National University of Singapore (NUS) student Samuel Tan Wei Han’s pursuit of his passion in wushu, the Chinese martial arts, is fraught with challenges. The medical student and recipient of the Chan Ah Kow Scholarship shares his road from recovery after a surgery to a podium finish at the 2017 Southeast Asian (SEA) Games , and how the opportunities and support given by the University and the people around him were pivotal to his success.
How did you feel about receiving the Chan Ah Kow Scholarship at NUS and what is its impact on your life?
The Scholarship has lightened my financial burden and empowered me to focus on my studies and my sport. I am very thankful to Professor Roy Chan for setting up the Chan Ah Kow Scholarship and I feel honoured to be a recipient as I feel that the scholarship is a reward for the past, motivation for the present and opportunities for the future.
Describe the challenges you had to overcome leading up to the 2017 SEA Games.
Just as the national wushu trials for the 2017 SEA Games were approaching, I was diagnosed with a slipped disc and unable to train properly due to the pain in my leg. It was a rather distressing time as I knew that I was not able to perform to the best of my capabilities during the trials. However, the Singapore National Olympic Council and the National Wushu Federation still gave me the opportunity to compete despite my medical condition and I managed to do just enough to get through the trial.
Despite knowing the risks involved and knowing that the average recovery time after surgery was estimated to be a year, I decided to go ahead with the surgery as I felt that this still gave me the best chance to compete at the SEA Games.
I went for a partial discectomy surgery in February, leaving me with six months to recover and prepare for the competition. I knew that I had to quicken the process of recovery, rebuild my fitness level and improve in my wushu skills. With my doctor’s approval, I started on physiotherapy and rehabilitation exercises in March and went back for wushu and physical training in April. It was rather challenging to get back to where I was before as my muscles had already atrophied and my wushu moves and techniques had changed quite a bit. There was also this constant fear of a relapse whenever I was executing difficult movements during my routine. However, I did not give up and continued to strengthen my core and back muscles to prevent a reoccurrence of a slipped disc. The people around me – my parents, friends, coaches and the medical team – were always there, encouraging me and giving me the support I needed to continue.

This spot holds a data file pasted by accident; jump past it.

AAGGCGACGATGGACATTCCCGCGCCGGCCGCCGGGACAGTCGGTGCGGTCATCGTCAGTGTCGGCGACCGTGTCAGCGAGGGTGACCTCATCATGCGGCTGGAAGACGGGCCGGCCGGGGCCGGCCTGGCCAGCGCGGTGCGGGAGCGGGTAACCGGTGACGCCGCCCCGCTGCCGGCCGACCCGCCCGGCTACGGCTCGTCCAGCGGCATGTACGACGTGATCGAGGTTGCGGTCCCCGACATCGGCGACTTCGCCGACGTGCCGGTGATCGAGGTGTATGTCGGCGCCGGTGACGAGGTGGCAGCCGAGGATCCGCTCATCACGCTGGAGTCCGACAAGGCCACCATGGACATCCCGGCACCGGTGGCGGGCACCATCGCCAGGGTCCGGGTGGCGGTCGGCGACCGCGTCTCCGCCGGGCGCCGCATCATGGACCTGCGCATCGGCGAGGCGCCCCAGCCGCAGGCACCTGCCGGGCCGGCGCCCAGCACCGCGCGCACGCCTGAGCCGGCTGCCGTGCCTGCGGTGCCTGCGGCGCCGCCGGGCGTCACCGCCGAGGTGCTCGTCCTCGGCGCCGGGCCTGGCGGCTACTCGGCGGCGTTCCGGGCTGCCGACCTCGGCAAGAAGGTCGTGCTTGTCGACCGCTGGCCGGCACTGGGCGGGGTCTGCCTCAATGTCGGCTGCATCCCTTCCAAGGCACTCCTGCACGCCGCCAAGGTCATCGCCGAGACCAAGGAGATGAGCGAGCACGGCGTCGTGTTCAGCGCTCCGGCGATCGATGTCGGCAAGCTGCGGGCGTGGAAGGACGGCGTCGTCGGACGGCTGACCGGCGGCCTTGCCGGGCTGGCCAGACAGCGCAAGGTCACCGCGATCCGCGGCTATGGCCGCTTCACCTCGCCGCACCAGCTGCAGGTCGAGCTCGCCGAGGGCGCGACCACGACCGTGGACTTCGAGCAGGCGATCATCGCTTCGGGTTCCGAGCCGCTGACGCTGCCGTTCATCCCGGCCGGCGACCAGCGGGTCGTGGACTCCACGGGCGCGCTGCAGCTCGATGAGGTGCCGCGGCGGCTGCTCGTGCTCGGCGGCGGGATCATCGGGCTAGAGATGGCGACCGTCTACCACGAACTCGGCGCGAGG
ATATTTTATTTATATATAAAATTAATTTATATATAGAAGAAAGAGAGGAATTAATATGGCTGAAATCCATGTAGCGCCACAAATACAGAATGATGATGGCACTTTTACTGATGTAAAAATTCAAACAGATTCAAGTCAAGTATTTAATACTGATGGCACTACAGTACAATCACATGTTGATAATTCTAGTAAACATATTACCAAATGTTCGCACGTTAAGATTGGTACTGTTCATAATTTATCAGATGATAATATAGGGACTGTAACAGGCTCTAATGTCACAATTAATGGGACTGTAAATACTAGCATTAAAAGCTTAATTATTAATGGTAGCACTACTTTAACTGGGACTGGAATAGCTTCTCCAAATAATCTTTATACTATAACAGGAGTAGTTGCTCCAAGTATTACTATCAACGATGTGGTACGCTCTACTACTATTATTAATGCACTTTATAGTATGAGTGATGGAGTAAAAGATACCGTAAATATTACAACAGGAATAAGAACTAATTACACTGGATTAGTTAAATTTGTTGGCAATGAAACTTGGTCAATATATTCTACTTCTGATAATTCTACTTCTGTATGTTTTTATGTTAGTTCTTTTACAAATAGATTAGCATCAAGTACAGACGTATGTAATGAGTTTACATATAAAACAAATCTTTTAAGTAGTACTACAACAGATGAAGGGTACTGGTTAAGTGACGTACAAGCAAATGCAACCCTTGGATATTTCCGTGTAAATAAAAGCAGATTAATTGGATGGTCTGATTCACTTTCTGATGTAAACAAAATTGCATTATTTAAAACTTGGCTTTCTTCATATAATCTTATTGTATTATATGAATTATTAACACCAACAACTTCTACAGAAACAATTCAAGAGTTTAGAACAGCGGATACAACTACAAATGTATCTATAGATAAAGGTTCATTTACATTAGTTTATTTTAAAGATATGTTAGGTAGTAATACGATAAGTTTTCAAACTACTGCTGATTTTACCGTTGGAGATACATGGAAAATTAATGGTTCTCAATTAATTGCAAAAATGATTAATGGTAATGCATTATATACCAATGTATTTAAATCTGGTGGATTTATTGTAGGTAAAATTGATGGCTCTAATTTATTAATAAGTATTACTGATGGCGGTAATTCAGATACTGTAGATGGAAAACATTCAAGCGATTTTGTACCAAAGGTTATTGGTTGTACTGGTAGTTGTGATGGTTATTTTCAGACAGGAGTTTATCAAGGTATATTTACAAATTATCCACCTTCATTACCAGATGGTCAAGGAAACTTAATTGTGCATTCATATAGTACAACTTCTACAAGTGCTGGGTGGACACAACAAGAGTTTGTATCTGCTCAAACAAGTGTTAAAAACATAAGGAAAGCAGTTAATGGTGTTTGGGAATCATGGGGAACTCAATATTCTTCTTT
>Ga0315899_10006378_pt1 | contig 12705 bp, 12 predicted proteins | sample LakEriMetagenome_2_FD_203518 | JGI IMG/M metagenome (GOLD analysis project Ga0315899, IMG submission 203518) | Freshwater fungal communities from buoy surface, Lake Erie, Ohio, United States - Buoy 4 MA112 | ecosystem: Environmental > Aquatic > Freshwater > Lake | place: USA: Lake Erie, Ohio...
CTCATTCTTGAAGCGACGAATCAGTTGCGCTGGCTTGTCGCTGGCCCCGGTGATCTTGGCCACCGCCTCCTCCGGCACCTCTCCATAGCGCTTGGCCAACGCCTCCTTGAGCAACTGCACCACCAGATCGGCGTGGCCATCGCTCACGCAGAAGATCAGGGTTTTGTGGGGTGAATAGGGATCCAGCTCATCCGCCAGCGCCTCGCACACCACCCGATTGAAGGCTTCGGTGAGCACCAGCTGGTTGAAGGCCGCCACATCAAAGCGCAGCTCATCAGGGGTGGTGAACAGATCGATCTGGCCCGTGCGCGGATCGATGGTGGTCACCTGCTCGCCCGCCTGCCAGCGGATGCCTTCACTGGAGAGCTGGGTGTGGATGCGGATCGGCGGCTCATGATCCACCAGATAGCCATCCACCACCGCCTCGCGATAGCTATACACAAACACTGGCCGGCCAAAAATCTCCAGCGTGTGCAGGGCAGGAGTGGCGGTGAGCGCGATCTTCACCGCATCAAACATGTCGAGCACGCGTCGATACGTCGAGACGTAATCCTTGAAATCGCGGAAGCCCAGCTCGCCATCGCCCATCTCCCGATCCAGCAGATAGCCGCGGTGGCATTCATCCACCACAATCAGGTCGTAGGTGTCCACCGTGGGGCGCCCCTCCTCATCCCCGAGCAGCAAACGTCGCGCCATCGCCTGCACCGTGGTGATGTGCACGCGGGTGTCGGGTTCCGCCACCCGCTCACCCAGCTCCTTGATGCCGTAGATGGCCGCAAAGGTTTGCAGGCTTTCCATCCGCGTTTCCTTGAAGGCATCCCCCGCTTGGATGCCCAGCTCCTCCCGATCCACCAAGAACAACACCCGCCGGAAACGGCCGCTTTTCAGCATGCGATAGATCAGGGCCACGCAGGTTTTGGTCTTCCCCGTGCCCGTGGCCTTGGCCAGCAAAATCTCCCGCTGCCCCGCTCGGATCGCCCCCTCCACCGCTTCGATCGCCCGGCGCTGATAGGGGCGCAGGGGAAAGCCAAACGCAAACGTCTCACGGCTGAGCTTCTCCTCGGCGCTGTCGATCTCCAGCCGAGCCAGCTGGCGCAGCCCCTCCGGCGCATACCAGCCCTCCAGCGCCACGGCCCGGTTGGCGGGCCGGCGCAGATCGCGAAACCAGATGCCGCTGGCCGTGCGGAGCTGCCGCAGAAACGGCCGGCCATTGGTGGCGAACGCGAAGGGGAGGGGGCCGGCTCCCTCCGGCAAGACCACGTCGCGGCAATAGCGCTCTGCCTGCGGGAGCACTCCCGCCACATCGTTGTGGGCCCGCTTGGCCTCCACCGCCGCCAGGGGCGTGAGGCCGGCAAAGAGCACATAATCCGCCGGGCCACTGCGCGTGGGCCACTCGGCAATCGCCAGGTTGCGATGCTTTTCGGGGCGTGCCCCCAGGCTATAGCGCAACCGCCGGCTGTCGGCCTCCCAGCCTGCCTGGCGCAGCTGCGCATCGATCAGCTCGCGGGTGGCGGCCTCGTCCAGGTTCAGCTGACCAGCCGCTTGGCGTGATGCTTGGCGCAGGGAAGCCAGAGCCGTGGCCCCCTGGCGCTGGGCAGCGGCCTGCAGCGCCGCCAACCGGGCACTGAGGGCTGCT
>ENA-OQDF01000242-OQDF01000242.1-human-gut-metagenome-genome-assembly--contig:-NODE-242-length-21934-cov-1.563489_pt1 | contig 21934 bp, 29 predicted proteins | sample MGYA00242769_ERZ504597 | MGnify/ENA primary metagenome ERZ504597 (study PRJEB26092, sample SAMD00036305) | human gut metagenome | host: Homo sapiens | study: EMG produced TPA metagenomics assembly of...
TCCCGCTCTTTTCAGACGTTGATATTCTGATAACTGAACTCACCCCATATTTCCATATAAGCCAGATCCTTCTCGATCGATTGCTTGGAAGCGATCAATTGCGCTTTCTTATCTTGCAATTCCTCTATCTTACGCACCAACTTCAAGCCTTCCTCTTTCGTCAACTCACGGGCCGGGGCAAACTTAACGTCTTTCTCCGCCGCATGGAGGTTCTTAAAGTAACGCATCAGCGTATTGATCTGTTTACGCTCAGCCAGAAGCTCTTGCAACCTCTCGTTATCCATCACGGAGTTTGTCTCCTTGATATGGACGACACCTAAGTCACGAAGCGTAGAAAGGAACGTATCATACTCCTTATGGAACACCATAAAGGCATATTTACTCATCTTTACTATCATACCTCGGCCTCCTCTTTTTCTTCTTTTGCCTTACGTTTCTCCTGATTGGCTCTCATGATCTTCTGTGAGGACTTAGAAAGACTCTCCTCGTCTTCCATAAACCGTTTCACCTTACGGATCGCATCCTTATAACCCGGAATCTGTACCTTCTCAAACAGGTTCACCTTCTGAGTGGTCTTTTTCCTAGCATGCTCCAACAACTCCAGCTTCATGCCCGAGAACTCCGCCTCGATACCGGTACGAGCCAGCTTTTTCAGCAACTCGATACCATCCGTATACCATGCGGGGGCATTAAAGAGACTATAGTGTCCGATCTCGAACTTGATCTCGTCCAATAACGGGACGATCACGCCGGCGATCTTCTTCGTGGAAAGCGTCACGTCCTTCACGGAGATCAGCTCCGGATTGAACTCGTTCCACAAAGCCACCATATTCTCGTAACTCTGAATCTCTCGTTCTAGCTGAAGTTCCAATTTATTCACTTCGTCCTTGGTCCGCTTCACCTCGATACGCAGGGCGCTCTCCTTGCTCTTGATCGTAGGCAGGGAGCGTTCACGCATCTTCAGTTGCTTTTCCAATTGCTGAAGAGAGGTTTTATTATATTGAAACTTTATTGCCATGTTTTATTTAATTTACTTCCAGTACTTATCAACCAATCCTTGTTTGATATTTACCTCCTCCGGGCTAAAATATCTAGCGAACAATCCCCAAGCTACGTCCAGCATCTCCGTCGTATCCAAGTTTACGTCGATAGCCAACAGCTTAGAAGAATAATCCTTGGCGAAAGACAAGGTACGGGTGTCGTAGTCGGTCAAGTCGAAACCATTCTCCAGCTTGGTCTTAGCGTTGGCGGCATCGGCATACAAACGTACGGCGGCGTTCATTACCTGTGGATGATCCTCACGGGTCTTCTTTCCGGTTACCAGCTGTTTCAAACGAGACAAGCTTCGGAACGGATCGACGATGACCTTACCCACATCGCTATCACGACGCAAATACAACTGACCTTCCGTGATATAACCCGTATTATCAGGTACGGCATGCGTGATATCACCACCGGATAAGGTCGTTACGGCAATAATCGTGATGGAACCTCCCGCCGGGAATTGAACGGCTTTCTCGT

During this edition of the SEA Games, I managed again to clinch a silver medal again. It felt really satisfying as I recalled the adversities I had to overcome to reach this point. As an athlete, I was finally able to fully appreciate the saying that the body can achieve what the mind believes.
What lies ahead?
I want to continue to represent Singapore in wushu and bring glory to the nation. My dream is to become an orthopaedic surgeon as I see it as a way of integrating my sporting experience with what I have learnt in medical school. This would allow me to help many groups of people – the young, old and definitely, athletes. I am extremely thankful for the opportunities given by the NUS Yong Loo Lin School of Medicine and the donors of the Chan Ah Kow Scholarship and I see my contribution as a way to show my gratitude.
The Chan Ah Kow Scholarship
The endowed Scholarship was established at NUS, with gifts received from the Medical Alumni Association, family and friends of the late Dr Chan Ah Kow. It is awarded to NUS Medicine students who excel in both the academic and sporting arenas. The late Dr Chan Ah Kow was a swimming coach noted for his experimental training methods. He trained his children extensively and his tireless and dedicated efforts enabled them to dominate the South East Asian swimming world in the 1960s and 1970s.